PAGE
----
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Mexico seeks US$47 billion IMF credit line

MEXICO'S central bank confirmed plans yesterday to seek a US$47 billion credit line from the International Monetary Fund and activate a US$30 billion currency swap to ease lending and boost its sagging currency.

The one-year credit line, first offered by the IMF to "strong performing countries" affected by the global economic crisis last week, is meant to "underscore international confidence" in Mexico, IMF managing director Dominique Strauss-Kahn said in a statement.

Central Bank President Guillermo Ortiz said Mexico has "no intention" of tapping the funds, but will keep them on hand in case of emergency. The renewable credit line has a repayment period of 3? to 5 years and would carry 2.84 percent interest for the first three years, the bank said.

The agreement makes Mexico the first Latin American country to reach out to the IMF in years, after the Washington-based lender became a target of popular contempt across the region by conditioning billions of dollars in much-needed loans on a so-called Washington consensus of policy dictates, including privatization, deregulation and balanced budgets in the 1990s.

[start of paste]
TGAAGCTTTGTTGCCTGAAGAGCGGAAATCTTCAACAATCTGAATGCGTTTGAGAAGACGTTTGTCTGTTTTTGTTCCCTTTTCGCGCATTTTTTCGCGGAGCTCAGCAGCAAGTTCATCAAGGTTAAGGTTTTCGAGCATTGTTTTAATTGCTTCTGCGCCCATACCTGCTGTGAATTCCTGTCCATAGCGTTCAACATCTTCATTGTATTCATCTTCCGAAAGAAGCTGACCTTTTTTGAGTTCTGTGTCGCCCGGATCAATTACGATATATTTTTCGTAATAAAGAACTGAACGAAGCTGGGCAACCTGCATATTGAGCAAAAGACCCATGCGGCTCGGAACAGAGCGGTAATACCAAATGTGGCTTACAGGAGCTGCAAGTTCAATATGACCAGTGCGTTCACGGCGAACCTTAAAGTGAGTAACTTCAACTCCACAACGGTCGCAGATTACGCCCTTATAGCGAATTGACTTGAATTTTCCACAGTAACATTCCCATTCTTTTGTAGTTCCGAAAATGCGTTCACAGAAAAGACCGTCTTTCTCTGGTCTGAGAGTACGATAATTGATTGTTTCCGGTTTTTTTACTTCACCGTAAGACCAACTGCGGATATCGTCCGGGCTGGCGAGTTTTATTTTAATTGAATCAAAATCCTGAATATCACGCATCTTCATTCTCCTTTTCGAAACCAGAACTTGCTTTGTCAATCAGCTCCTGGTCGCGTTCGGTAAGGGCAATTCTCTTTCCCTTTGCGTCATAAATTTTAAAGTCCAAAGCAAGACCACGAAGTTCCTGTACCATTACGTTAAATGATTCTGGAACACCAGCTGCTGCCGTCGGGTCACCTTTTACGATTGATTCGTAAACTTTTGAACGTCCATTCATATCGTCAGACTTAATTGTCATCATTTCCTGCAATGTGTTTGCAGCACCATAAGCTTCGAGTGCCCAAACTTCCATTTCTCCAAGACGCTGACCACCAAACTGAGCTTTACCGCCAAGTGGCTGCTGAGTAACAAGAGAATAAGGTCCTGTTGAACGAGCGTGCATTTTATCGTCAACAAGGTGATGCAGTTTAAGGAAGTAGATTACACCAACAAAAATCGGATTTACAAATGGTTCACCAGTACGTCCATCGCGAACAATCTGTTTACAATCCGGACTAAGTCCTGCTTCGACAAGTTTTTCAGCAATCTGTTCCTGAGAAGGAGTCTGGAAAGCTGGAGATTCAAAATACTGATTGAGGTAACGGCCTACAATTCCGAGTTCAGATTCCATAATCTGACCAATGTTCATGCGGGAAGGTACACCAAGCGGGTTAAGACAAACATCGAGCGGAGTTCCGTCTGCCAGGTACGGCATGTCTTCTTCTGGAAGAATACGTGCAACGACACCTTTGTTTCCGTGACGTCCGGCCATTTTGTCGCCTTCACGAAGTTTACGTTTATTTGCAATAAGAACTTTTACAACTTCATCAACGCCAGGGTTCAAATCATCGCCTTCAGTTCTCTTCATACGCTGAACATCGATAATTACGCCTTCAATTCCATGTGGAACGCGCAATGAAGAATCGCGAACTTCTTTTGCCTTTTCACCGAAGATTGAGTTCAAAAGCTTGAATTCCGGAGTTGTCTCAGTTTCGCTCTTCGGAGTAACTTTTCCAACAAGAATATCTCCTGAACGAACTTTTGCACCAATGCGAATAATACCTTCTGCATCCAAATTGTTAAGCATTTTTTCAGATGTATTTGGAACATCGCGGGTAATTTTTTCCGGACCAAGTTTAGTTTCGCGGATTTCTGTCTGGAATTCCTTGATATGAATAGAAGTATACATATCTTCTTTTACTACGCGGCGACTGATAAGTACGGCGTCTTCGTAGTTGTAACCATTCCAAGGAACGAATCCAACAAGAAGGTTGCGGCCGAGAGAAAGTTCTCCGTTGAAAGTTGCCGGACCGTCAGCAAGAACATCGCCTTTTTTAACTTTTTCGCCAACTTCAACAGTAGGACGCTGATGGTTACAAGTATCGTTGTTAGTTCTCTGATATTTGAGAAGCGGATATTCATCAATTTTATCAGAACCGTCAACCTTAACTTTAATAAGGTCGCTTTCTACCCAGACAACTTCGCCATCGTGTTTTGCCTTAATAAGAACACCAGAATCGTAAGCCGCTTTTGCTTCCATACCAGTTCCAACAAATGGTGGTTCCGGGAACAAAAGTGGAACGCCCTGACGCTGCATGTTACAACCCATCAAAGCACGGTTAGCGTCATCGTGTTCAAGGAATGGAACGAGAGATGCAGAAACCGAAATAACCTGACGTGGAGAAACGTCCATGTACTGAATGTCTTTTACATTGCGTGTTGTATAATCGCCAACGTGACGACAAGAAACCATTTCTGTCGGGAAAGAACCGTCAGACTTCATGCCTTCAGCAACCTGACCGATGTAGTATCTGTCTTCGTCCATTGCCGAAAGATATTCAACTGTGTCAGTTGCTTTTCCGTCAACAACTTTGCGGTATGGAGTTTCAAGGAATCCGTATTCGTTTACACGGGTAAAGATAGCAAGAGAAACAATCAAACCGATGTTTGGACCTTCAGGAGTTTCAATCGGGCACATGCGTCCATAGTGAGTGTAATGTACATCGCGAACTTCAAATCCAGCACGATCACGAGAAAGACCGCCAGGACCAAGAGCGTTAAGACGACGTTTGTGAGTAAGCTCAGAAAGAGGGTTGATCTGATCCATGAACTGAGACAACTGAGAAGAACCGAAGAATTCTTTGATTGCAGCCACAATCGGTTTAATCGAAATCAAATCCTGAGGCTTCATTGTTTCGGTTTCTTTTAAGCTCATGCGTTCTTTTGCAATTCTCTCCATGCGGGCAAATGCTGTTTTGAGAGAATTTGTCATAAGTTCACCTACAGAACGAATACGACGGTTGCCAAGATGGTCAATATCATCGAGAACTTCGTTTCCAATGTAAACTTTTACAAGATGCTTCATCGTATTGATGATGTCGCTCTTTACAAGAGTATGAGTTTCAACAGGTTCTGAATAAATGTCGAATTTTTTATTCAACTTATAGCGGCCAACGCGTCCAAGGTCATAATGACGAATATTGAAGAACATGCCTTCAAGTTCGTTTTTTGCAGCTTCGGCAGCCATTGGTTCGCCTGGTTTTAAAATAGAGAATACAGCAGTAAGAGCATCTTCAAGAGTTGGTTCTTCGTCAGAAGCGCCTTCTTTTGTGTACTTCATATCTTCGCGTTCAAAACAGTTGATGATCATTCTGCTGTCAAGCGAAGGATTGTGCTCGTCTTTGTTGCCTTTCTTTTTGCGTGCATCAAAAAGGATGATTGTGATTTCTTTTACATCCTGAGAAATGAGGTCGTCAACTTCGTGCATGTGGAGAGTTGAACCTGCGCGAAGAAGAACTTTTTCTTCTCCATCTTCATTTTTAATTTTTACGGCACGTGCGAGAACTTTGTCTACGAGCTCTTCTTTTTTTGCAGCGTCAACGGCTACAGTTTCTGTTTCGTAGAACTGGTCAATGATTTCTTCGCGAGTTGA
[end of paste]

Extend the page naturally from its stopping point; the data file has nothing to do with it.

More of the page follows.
It also marks Mexico's first deal with the IMF since its 1995 economic crisis, when the Fund helped orchestrate its US$40 billion bailout. Mexico paid off those loans in 2000.

Goldman Sachs economist Alberto Ramos called the credit line "a very valuable self-insurance mechanism" that signals US and IMF support is available should Mexico's economy further weaken.

Mexico's economy contracted by 1 percent in the fourth quarter, and analysts predict it will slip officially into recession when new growth figures are released in May.

Markets surged on the news, first suggested by President Felipe Calderon in London on Tuesday, with Mexico's benchmark IPC index gaining 1.3 percent to 19,880 and the peso strengthening 2 percent to 13.91 against the US dollar, its strongest since March 18.

The peso has lost 21 percent of its value against the dollar since October 1, forcing the bank to sell more than US$18 billion in reserves. With yesterday's gain, it had recovered 10.3 percent since its low on March 2, making it one of the world's best performing currencies last month. Late last week, the central bank had US$79 billion in reserves on hand.

Mexico also plans to activate a US$30 billion currency swap inked last year with the US Federal Reserve, in order to sell more dollars to local banks and ease lending in coming days, Ortiz said.


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